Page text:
There is something satisfyingly primeval about roaming around trying to seek out an appropriate spot to make a nest for the night. These are the skills that I would have had to master had I been born Hannorg the Bronze-Age Heathen and not Hannah the Netflix-Loving Millenial, and there is a lot to think about. You don’t want to be near an air con vent, for a start. Nor do you want to be in the section with all the unnecessarily bright fluorescent lighting. Some of the gates have carpet, which is definitely desirable, and you want to be up against a wall, if possible, for “shelter” of course. Other things to avoid settling down near to are tannoy speakers, rubbish bins, and babies. Bonus points if you get a window spot, cause you might just wake up to this view:
All through the night you’re reminded loudly that your liquids need to be in small bottles, and that you should be keeping a vigilant eye open for suspicious items, but when morning comes, and you’re greeted by a Chicago sunrise and the smell of coffee are you really that bothered? There’s still five hours to go before the re-scheduled flight is supposed to leave, which means plenty time for breakfast, Kerouac and people-watching.
Speaking of people, the folk on your flight become your “gate buddies”. You sat with them at the original gate before the flight, rolled your eyes at each other when the desk crew said the inbound plane was arriving “imminently”, sat with them on the plane for 4 hours wondering if the lightning was ever going to stop, and spent the night at gate C20 with them like one big sleepover where people are actually trying to sleep. You see one in another part of the terminal and, as you would a hometown acquaintance in another city, you smile at them. They’re your airport constants. Nobody’s very much in the mood for talking or making friends, but you get to know them in your head, and amongst yourselves you forge some degree of community spirit. Like the car behind you in a seven-mile tailback – it’s not ideal, but you guys are in this together.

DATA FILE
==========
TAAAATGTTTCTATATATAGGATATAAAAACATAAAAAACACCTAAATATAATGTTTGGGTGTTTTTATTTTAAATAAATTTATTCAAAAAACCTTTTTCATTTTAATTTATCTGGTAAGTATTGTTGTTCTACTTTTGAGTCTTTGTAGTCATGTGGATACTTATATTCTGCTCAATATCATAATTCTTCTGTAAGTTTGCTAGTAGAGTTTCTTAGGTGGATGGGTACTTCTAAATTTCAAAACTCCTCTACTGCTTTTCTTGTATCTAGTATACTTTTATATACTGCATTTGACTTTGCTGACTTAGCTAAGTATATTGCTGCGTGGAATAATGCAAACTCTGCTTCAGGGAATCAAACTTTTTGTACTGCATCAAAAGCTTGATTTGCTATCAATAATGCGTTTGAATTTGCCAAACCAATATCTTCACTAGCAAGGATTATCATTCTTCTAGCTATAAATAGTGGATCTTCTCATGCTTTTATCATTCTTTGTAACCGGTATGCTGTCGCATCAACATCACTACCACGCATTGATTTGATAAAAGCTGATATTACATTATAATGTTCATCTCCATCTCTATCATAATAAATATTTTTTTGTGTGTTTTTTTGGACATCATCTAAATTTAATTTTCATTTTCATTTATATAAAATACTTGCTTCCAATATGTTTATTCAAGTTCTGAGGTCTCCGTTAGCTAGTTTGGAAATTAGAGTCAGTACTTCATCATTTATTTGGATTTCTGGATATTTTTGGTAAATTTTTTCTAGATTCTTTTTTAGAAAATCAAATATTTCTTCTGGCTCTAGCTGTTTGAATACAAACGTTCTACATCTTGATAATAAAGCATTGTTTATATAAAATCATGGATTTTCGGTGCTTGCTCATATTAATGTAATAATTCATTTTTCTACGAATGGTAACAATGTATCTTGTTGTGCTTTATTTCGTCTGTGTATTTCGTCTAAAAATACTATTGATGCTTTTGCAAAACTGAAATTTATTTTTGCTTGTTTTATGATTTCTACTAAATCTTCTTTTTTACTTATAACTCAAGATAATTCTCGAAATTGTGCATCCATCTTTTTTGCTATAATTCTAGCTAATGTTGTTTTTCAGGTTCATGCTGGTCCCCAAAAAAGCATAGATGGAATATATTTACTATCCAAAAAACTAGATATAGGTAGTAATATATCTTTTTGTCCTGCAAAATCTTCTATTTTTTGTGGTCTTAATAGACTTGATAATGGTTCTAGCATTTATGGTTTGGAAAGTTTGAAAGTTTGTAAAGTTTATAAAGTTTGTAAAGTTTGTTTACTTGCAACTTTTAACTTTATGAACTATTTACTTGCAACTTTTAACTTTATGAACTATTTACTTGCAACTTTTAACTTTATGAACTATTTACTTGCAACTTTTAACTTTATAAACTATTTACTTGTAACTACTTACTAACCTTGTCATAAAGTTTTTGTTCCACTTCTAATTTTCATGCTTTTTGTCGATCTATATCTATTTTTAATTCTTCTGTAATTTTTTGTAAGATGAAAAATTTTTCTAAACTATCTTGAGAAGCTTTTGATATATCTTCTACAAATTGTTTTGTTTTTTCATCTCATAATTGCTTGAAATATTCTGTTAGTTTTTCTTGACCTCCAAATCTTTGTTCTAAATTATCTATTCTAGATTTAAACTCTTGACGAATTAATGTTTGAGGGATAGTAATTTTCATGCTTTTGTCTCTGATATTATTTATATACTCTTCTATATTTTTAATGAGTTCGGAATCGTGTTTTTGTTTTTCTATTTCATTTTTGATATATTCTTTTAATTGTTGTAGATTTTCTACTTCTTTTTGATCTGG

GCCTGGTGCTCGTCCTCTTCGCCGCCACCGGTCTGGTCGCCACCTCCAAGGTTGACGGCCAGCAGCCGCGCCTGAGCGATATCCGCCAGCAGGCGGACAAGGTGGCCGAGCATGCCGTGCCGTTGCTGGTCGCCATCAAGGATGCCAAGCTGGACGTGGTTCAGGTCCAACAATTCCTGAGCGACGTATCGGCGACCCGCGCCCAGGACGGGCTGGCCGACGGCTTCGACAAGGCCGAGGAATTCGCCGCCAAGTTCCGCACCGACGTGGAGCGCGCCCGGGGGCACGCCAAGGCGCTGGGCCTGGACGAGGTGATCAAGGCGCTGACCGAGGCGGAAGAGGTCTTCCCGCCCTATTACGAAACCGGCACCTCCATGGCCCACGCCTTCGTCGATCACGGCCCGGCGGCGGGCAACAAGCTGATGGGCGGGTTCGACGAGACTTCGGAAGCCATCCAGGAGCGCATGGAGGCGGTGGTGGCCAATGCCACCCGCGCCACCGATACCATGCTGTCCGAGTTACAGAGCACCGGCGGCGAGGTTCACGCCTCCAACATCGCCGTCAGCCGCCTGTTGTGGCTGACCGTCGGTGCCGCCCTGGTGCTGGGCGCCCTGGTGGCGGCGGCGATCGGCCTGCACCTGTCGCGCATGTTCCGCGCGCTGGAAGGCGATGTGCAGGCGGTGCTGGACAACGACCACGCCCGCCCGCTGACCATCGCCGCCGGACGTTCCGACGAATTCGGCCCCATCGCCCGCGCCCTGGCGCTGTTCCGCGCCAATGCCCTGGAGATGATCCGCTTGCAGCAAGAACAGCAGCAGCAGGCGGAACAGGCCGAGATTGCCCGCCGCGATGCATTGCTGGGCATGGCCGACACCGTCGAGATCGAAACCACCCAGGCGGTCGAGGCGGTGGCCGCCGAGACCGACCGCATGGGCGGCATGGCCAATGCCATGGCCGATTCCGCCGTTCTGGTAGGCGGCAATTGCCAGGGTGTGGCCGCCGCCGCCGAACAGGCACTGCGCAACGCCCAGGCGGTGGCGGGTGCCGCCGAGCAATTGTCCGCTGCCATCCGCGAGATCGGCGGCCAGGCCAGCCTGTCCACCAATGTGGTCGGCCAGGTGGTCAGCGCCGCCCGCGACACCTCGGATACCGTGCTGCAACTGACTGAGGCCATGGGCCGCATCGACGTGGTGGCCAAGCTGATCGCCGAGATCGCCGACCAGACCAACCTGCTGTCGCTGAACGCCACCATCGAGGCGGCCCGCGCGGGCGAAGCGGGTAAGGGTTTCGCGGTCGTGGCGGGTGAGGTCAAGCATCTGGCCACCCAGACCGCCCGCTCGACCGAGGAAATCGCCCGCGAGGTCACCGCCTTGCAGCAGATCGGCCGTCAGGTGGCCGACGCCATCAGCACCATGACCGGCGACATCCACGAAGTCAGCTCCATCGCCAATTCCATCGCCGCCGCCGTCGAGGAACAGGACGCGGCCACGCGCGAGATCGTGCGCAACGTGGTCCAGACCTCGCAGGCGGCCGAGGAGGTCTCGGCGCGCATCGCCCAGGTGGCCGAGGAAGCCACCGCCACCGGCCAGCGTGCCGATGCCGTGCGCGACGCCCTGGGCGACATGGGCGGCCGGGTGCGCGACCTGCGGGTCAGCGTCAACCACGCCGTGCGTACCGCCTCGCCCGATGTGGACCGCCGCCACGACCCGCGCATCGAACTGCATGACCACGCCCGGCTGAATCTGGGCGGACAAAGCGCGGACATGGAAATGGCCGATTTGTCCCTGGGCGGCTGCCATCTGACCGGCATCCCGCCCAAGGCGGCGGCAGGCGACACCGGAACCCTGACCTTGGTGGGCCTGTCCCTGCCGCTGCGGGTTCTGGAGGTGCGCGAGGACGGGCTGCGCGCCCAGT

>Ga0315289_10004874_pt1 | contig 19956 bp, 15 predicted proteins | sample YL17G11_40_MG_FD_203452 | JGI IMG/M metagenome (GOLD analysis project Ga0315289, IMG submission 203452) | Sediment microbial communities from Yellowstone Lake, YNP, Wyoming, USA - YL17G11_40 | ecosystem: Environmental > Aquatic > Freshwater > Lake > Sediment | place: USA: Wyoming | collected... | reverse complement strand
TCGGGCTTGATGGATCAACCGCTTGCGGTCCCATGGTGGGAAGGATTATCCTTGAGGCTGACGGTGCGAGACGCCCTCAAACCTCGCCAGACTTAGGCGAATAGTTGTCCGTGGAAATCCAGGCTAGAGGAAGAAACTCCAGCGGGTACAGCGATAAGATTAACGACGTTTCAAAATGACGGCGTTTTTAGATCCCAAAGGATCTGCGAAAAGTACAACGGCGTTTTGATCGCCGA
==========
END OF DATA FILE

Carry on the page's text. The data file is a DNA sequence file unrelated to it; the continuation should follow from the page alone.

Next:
Anyway, after 22 hours at O’Hare, I re-boarded the plane, as promised, at 11am, and this time we actually made it into the air. The fun is far from over, though, because this flight is scheduled to land at about 11:30pm in Sao Paulo, which, inevitably, is just shortly after the last flight to Rio departs. United have booked me on a Gol flight to my final destination at 6:45am, which means that I will be spending another night on the floor of another airport, and that I am 100% stealing this blanket and pillow.